The function is smart, choosing to stratify within outcomes, and by default holds out 25% of the data. If we have time series or other structured data, a more complex scheme needs to be devised.

The test set should now not be touched until it’s time for validation

Preprocessing data

The next step is feature addition. This is the point where you can calculate your features. Many features can be created from the data (recall the work we did during the test). In general, it is best to carry out these operations with the test data removed, so that the process is the same for any new data.

Depending on your choice of method, remove correlated features.

Once this is carried out, we can use the preprocessing submodule to process our data:

In [90]:

from sklearn import preprocessing

# we can dummify data using http://scikit-learn.org/stable/modules/generated/sklearn.preprocessing.OneHotEncoder.html
# we can turn data into categories using http://scikit-learn.org/stable/modules/generated/sklearn.preprocessing.binarize.html
# see also imputer!

scaler = preprocessing.StandardScaler()
#be careful to use the correct version!
scaler = scaler.fit(X_train)
X_train = scaler.transform(X_train)
[[ 0.18206758  0.71103882  0.45664061  0.5584109 ]
 [-1.17402201  0.00522823 -1.10334891 -1.19183221]
 [-0.04394735 -0.93585257  0.77939706  0.93346299]
 [-0.26996228 -0.93585257  0.29526238  0.1833588 ]
 [-0.26996228 -0.46531217 -0.02749407  0.1833588 ]
 [-0.38296975 -1.40639297  0.1876769   0.1833588 ]]

The next step to preprocess our data is optionally use matrix decomposition to reduce the number of dimensions our data has. We can use the decomposition module:

In [91]:

from sklearn import decomposition

pca = decomposition.PCA(n_components=3)
#by fitting a model, we can transform our test data later using the transform method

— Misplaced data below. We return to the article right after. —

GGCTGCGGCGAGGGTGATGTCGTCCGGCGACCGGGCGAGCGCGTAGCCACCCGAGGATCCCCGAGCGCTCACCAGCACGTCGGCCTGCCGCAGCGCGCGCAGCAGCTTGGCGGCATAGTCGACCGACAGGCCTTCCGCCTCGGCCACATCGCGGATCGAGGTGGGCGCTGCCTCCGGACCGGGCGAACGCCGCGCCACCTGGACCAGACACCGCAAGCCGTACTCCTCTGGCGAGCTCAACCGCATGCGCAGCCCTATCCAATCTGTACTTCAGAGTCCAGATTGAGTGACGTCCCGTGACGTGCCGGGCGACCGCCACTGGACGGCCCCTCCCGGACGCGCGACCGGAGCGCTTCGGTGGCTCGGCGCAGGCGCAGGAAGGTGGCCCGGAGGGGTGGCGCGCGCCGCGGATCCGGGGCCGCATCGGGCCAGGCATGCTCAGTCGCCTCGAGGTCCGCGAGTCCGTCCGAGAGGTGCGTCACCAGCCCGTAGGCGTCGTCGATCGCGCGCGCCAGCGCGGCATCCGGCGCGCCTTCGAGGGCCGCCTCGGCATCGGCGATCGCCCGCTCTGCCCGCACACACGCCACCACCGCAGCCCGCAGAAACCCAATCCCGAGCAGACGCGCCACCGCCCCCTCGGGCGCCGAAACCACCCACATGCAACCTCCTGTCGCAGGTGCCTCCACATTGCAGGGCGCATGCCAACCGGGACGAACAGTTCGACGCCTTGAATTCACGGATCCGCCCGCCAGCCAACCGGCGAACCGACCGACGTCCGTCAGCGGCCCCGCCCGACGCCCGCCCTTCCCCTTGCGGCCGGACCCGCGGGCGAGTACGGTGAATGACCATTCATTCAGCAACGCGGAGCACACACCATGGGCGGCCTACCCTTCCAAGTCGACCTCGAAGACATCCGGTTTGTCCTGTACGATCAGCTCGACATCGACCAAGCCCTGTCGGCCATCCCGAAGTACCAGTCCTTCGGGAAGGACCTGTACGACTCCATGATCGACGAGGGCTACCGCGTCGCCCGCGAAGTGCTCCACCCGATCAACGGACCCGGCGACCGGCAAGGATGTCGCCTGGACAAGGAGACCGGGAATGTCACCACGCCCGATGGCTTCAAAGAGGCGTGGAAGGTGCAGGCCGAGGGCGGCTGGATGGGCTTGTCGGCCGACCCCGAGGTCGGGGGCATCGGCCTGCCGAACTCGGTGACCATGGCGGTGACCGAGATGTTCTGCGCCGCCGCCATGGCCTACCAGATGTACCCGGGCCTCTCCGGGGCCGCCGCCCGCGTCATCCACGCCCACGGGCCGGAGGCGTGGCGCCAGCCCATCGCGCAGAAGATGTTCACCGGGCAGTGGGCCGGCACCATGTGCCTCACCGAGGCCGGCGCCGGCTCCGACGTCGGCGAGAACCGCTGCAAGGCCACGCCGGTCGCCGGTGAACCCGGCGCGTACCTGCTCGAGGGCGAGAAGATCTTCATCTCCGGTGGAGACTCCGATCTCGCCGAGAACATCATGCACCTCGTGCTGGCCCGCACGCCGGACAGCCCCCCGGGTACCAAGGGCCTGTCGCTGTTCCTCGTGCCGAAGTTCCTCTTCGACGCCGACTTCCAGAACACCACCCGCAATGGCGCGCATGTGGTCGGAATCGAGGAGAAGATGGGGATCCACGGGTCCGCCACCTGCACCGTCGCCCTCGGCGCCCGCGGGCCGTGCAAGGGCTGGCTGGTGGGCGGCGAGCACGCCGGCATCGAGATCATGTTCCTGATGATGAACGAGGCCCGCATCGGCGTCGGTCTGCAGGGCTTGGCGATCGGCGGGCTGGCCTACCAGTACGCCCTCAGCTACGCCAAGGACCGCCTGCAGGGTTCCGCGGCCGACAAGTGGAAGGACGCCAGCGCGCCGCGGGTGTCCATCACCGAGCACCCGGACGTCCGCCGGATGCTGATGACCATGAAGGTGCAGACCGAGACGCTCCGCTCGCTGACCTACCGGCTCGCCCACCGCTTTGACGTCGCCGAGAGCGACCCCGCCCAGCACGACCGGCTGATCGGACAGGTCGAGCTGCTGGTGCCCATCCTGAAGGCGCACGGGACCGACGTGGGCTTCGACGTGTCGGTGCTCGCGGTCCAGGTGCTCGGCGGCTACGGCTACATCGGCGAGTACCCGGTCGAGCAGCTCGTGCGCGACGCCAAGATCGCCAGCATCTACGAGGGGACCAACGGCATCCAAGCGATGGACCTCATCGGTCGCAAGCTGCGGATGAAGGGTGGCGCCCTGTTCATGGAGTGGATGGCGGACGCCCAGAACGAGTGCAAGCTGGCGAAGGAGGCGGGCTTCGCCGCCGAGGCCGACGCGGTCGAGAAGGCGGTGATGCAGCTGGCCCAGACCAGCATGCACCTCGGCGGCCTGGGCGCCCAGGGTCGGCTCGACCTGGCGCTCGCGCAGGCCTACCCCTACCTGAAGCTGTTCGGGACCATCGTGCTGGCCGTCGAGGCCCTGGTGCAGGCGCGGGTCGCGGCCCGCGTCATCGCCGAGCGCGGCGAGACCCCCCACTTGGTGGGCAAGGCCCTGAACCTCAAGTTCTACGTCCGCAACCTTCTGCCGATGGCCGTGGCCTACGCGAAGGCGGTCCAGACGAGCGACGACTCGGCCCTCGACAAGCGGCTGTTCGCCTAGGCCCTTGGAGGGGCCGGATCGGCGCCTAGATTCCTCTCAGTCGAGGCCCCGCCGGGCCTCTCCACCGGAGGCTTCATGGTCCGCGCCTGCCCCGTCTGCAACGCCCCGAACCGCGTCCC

X_train = pca.transform(X_train)

Now we can put our normalised and transformed data into a model

Choosing and Fitting a Model

Choosing a model is a statistical choice - I’ll leave it to you. You could even make your own.

Generally, we have a wide range of standard machine learning models - Let’s use a support vector machine this time. Briefly, an SVM draws lines (or vector) between our classes of data, either linearly or by apply the ‘kernel trick’ to make it non- linear.

Again, as long as our data is in the correct format we can fit more or less any model from sklearn.

In [92]:

from sklearn import svm

rbf_svc = svm.SVC(kernel='rbf')
#again, once a model is described, we need to fit it:
model = rbf_svc.fit(X_train, y_train)

In [93]:

array([1, 0, 2, 1, 1, 1, 1, 2, 0, 0, 2, 1, 0, 0, 1, 0, 2, 1, 0, 1, 2, 1, 0,
       2, 2, 2, 2, 0, 0, 2, 2, 0, 2, 0, 2, 2, 0, 0, 2, 0, 0, 0, 1, 2, 2, 0,
       0, 0, 1, 1, 0, 0, 1, 0, 2, 1, 2, 1, 0, 2, 0, 2, 0, 0, 2, 0, 2, 1, 1,
       1, 2, 2, 1, 2, 0, 1, 2, 2, 0, 1, 1, 2, 1, 0, 0, 0, 2, 1, 2, 0])

Evaluating the model

Now we can evaluate our models, both on the training set, and on the test set.

We need to recreate our transformations on the test set….

In [94]:

#most models have a .score method, which is particular to them. It is normally 1 - out of classification rate
model.score(X_train, y_train)

In [95]:

X_test = scaler.transform(X_test)
X_test = pca.transform(X_test)
array([2, 1, 0, 2, 0, 2, 0, 1, 1, 1, 1, 1, 1, 1, 1, 0, 1, 1, 0, 0, 2, 1, 0,
       0, 2, 0, 0, 1, 1, 0, 2, 1, 0, 2, 2, 1, 0, 2, 1, 1, 2, 0, 2, 0, 0, 1,
       2, 2, 1, 2, 1, 2, 1, 1, 2, 1, 2, 2, 1, 2])

In [96]:

model.score(X_test, y_test)
#not quite as good, but much much better than the clustering we use last week

We can also use the metrics submodule to do a ton of metrics about our fit, or make our own:

In [97]:

from sklearn.metrics import confusion_matrix
import matplotlib.pyplot as plt
%matplotlib inline

y_pred = model.predict(X_test)
cm = confusion_matrix(y_test, y_pred)

def plot_confusion_matrix(cm, title='Confusion matrix', cmap=plt.cm.Blues):
    plt.imshow(cm, interpolation='nearest', cmap=cmap)
    tick_marks = np.arange(len(iris.target_names))
    plt.xticks(tick_marks, iris.target_names, rotation=45)
    plt.yticks(tick_marks, iris.target_names)
    plt.ylabel('True label')
    plt.xlabel('Predicted label')



Now we can predict new data exactly as we did for our test set!

Saving Models

We can save our model - a lot of algorithms will take a long time to train, and the prediction is much faster, especially as it is run on a small amount of newer data. To do this, we have to learn a little bit about pickling.

Briefly, we can see that python does not hold data as a tabular format in memory - we can give arbitrary classes, so it has no natural state to be stored on the disk. So far, every time we loaded or saved we used a csv or array, which is naturally sequential.